Since her most notable Svalbard moment is a horde of emotionally-charged torch-wielding citizens cornering her in a dark parking lot, Monica Mæland is at the very least well-qualified to cope with tumultuous times after being named “ruler” of the archipelago in the wake of the collapse of Norway’s government last week.
Mæland, who as the former Minister of Trade and Industry presided over the decision to shut down nearly all of Store Norske’s mining, is the new Minister of Justice and Immigration under the reorganized minority-led government that remained headed by Conservative Prime Minister Erna Solberg. The justice ministry is responsible for the administrative oversight of Svalbard, including crucial aspects such as drafting its proposed budget.
While the justice ministry has seen considerable turnover at times since Solberg became prime minister in 2013, including some officials with little Svalbard experience, Mæland has been involved in numerous key issues including, most recently, July, efforts last year as the Minister of Local Government and Modernization to address the housing crisis in Longyearbyen. The justice ministry she now presides over is working on an assessment of the current situation.
The turmoil at the national level occurred when the Progress Party, some of whose members are known for strident anti-immigrant/Muslim positions, abandoned the Conservative-led majority coalition after the leadership allowed a woman suspected of having ties with the so-called Islamic State during her stay in Syria to return to Norway to get medical treatment for her child.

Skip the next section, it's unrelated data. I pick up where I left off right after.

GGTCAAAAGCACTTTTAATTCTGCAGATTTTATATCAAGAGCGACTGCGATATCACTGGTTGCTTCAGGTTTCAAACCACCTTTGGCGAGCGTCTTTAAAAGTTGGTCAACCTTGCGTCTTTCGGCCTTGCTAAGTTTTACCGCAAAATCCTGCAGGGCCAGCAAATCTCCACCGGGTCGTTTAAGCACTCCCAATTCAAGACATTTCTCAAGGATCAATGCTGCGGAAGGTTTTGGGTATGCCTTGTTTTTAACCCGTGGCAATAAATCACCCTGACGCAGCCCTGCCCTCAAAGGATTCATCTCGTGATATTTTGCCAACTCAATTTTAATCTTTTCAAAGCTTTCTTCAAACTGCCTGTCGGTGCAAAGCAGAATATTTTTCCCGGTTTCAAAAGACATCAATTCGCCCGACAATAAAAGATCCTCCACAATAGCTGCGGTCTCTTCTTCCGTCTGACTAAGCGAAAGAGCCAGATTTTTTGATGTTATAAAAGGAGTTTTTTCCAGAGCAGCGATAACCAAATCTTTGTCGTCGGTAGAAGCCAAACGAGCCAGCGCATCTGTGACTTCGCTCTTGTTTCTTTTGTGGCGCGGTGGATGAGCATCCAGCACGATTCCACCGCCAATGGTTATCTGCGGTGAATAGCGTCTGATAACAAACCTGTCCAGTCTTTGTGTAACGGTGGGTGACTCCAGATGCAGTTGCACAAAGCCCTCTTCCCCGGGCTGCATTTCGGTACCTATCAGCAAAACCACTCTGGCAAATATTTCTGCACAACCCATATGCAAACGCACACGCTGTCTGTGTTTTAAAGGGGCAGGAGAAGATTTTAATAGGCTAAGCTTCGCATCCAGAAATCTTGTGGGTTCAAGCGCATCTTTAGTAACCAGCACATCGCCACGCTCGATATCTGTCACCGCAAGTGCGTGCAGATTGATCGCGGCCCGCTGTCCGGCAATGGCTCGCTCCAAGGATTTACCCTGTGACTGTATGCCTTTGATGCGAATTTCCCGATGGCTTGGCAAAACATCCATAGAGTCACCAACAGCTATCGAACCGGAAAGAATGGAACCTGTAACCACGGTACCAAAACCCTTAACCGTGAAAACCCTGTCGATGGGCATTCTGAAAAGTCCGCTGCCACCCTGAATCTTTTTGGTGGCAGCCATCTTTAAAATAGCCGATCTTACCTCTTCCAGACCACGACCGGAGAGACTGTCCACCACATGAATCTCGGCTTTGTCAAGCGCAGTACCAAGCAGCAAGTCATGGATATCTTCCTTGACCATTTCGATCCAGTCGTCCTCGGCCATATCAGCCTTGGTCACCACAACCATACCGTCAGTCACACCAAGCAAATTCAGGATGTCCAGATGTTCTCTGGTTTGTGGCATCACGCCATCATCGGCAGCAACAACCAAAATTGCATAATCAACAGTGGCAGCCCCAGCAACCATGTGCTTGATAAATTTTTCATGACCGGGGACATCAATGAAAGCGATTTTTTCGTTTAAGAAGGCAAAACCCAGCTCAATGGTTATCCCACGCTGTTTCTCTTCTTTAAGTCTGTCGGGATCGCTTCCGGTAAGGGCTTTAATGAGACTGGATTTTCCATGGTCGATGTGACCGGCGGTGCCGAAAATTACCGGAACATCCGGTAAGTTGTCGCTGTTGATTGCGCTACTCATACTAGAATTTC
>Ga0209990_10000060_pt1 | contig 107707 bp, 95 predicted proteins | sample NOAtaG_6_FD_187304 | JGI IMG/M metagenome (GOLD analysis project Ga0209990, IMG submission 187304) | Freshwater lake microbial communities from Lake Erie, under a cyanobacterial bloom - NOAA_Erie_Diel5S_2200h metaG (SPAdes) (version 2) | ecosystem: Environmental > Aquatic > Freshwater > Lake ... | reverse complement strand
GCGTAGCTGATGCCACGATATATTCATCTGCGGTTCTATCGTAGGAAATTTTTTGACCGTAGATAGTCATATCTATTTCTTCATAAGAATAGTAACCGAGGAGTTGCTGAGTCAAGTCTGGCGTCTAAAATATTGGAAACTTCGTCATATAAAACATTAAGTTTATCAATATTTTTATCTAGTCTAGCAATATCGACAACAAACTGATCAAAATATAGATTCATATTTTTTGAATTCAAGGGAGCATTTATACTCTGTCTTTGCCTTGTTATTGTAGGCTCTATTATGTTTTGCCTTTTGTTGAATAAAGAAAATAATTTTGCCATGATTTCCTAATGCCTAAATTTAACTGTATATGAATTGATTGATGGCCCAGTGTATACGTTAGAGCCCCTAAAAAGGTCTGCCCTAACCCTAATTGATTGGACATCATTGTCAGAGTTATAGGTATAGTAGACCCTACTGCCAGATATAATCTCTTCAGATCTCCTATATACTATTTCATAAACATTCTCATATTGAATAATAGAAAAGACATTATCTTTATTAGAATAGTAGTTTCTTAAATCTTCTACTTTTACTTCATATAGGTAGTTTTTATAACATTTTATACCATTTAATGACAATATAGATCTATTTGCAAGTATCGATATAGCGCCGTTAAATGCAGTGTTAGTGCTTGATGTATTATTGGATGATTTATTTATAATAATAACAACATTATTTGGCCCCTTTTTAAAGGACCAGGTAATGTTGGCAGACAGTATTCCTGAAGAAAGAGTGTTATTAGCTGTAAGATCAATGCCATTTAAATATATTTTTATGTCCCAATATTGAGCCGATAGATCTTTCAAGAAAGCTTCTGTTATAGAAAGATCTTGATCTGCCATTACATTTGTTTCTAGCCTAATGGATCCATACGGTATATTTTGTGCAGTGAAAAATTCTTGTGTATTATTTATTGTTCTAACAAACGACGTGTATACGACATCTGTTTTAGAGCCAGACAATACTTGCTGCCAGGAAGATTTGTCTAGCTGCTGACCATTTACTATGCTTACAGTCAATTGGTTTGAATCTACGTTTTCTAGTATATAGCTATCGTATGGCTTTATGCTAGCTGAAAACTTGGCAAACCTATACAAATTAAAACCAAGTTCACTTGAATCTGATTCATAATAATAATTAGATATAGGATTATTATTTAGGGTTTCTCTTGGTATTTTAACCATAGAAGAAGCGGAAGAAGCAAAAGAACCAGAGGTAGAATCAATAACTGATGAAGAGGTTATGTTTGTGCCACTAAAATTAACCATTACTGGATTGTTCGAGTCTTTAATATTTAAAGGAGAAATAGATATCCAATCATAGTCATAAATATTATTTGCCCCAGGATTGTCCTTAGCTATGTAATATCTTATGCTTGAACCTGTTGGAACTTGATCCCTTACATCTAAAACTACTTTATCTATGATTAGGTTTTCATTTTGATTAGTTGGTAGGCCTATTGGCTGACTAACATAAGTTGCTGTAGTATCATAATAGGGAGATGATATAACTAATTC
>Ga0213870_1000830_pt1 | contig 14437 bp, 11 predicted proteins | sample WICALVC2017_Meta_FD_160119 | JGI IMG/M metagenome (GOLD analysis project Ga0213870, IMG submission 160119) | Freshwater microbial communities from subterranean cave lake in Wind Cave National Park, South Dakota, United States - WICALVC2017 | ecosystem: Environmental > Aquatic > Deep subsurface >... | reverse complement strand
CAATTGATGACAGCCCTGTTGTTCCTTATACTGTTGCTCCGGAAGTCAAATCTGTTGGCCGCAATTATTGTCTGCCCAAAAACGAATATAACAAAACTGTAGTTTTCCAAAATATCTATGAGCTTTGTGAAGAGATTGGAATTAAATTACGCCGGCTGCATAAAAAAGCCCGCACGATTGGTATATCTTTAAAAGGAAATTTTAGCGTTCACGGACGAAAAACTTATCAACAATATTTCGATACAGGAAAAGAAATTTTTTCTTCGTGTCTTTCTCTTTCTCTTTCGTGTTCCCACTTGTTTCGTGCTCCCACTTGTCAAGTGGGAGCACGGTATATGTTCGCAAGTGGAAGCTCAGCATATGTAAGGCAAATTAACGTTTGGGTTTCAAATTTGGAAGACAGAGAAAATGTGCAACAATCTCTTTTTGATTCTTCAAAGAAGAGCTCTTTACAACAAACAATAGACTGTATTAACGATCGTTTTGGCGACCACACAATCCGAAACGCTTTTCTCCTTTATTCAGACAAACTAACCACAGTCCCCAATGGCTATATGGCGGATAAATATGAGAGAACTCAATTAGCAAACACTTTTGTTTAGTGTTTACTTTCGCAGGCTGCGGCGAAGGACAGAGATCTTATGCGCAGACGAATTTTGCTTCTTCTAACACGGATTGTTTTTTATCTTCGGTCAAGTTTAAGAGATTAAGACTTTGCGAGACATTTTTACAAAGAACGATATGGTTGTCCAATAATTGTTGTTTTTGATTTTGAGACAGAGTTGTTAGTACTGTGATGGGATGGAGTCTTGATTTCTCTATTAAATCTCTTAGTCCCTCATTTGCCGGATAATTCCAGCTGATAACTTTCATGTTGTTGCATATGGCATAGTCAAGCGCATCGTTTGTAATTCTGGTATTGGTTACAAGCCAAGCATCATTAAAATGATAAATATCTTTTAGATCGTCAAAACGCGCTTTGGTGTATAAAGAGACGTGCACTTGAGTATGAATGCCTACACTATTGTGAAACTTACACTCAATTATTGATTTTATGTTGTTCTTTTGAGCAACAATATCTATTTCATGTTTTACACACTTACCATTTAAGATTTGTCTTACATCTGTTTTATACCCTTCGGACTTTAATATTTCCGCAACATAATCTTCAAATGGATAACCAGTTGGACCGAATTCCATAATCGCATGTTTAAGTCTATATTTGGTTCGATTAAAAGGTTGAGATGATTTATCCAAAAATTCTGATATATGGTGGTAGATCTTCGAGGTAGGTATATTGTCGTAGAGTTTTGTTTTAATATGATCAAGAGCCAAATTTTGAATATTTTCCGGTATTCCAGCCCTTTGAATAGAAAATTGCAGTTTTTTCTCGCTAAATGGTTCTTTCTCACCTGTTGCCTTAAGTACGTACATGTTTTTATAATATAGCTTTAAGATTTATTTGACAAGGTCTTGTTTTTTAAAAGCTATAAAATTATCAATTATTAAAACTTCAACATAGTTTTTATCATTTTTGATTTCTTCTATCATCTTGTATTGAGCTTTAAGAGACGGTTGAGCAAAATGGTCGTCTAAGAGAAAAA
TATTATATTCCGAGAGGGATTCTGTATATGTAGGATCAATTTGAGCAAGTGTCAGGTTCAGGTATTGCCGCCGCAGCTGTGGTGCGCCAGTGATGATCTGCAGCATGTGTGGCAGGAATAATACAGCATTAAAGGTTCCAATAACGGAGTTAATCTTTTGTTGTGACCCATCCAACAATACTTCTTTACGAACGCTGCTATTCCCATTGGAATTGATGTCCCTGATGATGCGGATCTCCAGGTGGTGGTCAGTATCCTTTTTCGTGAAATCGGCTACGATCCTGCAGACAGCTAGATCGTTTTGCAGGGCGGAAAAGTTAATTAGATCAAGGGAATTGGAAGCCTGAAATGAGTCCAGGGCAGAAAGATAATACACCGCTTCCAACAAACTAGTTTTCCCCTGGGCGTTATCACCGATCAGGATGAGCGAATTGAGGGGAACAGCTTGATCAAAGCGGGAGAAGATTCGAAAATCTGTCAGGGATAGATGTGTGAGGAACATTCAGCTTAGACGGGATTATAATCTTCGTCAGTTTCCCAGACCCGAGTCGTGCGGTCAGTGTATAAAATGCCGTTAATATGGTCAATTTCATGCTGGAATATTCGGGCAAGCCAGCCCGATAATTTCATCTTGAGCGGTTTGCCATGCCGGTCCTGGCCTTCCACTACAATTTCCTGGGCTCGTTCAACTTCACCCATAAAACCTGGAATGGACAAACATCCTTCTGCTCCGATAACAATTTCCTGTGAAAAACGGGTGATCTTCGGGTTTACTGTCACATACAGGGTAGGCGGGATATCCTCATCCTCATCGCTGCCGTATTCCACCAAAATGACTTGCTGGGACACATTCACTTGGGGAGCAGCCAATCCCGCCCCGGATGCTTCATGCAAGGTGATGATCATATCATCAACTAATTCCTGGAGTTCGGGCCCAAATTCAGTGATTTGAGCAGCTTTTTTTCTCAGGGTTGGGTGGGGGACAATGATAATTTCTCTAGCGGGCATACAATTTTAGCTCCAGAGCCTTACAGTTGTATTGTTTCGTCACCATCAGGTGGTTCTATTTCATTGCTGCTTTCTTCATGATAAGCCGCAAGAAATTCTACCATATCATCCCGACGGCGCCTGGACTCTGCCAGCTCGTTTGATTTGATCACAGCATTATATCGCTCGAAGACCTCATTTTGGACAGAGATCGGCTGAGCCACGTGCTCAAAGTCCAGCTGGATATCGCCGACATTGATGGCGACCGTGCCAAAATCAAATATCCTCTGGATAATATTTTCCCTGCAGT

The shuffle means Mæland, a Conservative Party member, will be the first justice minister since 2013 who is not a member of the Progress Party.
A collapse in the price of coal, resulting in record losses and near-bankruptcy for Store Norske, resulted in the decision during her tenure as the trade and industry minister to permanently close the mines at Svea and Lunckefjell. The reasoning was the expense of shutting down the mines and dismantling the infrastructure was financially preferable to maintaining the mines in the hope prices would recover enough to make resuming operations profitable.
The decision to dismantle the infrastructure, rather than preserving it so the sites could be used for purposes such as tourism and researcher, proved surprising and controversial for many locals. In addition, the cost of dismantling the cost has soared far above the original estimates, prompting many to question the bottom-line assumptions in the first place.
Mæland, during the torchlight protest in October of 2017 and other meetings with locals, stood by the decision while stating she was committed to helping Longyearbyen through a period of economic/labor transition.
“It’s simply about what we’re thinking about the future. We do not think it will be a profitable investment to start up again in Svea and Lunckefjell. That will result in a lot of lost money.”
“There are still many employees here and especially during the cleanup period the actual number of employees will increase significantly over a temporary period at Svea,” she said, noting Store Norske also supplies Svalbard with energy and is a major property owner, making it “an essential company both for settlements and livelihoods here in Longyearbyen.”